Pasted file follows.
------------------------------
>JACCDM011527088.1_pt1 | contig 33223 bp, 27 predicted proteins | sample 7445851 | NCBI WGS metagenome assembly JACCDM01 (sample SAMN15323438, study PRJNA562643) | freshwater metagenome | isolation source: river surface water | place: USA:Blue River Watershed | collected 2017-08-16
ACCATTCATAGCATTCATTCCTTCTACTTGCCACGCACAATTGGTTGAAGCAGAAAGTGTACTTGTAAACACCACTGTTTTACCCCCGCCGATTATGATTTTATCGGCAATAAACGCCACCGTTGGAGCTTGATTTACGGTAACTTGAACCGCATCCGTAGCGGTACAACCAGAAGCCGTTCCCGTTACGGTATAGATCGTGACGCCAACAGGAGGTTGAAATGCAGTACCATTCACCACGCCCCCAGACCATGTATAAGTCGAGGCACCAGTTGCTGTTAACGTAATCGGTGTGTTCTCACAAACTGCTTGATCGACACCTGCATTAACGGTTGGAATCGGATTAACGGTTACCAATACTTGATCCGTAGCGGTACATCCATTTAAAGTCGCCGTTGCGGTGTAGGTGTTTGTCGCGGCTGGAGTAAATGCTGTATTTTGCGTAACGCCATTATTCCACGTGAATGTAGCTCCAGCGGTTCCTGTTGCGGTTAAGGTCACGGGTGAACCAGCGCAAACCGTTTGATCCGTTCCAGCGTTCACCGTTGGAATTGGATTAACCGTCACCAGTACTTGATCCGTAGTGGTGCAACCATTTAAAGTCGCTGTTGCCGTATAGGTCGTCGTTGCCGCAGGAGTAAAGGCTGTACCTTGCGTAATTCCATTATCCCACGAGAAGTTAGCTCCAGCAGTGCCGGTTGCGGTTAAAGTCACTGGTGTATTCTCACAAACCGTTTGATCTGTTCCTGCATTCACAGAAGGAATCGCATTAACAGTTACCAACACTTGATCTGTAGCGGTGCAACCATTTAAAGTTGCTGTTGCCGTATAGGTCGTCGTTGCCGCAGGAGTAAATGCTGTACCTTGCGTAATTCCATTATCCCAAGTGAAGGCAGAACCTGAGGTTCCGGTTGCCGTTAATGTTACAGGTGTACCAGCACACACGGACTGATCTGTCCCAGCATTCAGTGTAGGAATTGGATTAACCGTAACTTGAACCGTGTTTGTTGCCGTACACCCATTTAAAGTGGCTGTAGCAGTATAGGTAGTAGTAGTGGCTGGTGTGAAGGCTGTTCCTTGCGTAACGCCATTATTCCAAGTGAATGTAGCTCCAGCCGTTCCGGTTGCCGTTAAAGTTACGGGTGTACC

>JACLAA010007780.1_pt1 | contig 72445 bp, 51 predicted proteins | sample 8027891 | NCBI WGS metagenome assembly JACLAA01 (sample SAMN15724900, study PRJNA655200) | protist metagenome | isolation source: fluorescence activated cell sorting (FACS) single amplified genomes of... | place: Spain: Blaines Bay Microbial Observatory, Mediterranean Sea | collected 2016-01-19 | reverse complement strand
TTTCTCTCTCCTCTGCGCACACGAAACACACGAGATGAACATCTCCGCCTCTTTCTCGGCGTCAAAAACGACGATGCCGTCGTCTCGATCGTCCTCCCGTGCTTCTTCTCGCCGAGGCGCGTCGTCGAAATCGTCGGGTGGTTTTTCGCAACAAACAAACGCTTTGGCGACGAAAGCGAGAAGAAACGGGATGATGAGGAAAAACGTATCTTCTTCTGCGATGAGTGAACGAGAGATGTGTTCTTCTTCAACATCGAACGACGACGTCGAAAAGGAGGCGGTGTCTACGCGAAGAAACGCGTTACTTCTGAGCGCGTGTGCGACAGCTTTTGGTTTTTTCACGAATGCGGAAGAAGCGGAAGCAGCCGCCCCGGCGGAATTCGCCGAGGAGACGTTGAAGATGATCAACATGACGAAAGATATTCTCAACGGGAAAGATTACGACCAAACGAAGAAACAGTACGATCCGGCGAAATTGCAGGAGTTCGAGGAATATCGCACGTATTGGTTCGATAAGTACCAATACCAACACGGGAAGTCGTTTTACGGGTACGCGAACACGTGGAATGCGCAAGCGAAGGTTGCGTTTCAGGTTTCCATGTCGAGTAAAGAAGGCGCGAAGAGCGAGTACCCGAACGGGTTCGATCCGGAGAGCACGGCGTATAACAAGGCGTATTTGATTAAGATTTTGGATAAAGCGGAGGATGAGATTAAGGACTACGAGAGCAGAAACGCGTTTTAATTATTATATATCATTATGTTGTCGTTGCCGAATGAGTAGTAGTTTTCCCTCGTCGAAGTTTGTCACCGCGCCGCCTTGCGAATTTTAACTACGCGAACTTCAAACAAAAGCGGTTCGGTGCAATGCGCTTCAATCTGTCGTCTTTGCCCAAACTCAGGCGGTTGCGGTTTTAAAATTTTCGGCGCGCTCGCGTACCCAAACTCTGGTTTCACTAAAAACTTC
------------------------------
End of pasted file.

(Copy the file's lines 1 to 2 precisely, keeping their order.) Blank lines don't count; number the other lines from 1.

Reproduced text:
>JACCDM011527088.1_pt1 | contig 33223 bp, 27 predicted proteins | sample 7445851 | NCBI WGS metagenome assembly JACCDM01 (sample SAMN15323438, study PRJNA562643) | freshwater metagenome | isolation source: river surface water | place: USA:Blue River Watershed | collected 2017-08-16
ACCATTCATAGCATTCATTCCTTCTACTTGCCACGCACAATTGGTTGAAGCAGAAAGTGTACTTGTAAACACCACTGTTTTACCCCCGCCGATTATGATTTTATCGGCAATAAACGCCACCGTTGGAGCTTGATTTACGGTAACTTGAACCGCATCCGTAGCGGTACAACCAGAAGCCGTTCCCGTTACGGTATAGATCGTGACGCCAACAGGAGGTTGAAATGCAGTACCATTCACCACGCCCCCAGACCATGTATAAGTCGAGGCACCAGTTGCTGTTAACGTAATCGGTGTGTTCTCACAAACTGCTTGATCGACACCTGCATTAACGGTTGGAATCGGATTAACGGTTACCAATACTTGATCCGTAGCGGTACATCCATTTAAAGTCGCCGTTGCGGTGTAGGTGTTTGTCGCGGCTGGAGTAAATGCTGTATTTTGCGTAACGCCATTATTCCACGTGAATGTAGCTCCAGCGGTTCCTGTTGCGGTTAAGGTCACGGGTGAACCAGCGCAAACCGTTTGATCCGTTCCAGCGTTCACCGTTGGAATTGGATTAACCGTCACCAGTACTTGATCCGTAGTGGTGCAACCATTTAAAGTCGCTGTTGCCGTATAGGTCGTCGTTGCCGCAGGAGTAAAGGCTGTACCTTGCGTAATTCCATTATCCCACGAGAAGTTAGCTCCAGCAGTGCCGGTTGCGGTTAAAGTCACTGGTGTATTCTCACAAACCGTTTGATCTGTTCCTGCATTCACAGAAGGAATCGCATTAACAGTTACCAACACTTGATCTGTAGCGGTGCAACCATTTAAAGTTGCTGTTGCCGTATAGGTCGTCGTTGCCGCAGGAGTAAATGCTGTACCTTGCGTAATTCCATTATCCCAAGTGAAGGCAGAACCTGAGGTTCCGGTTGCCGTTAATGTTACAGGTGTACCAGCACACACGGACTGATCTGTCCCAGCATTCAGTGTAGGAATTGGATTAACCGTAACTTGAACCGTGTTTGTTGCCGTACACCCATTTAAAGTGGCTGTAGCAGTATAGGTAGTAGTAGTGGCTGGTGTGAAGGCTGTTCCTTGCGTAACGCCATTATTCCAAGTGAATGTAGCTCCAGCCGTTCCGGTTGCCGTTAAAGTTACGGGTGTACC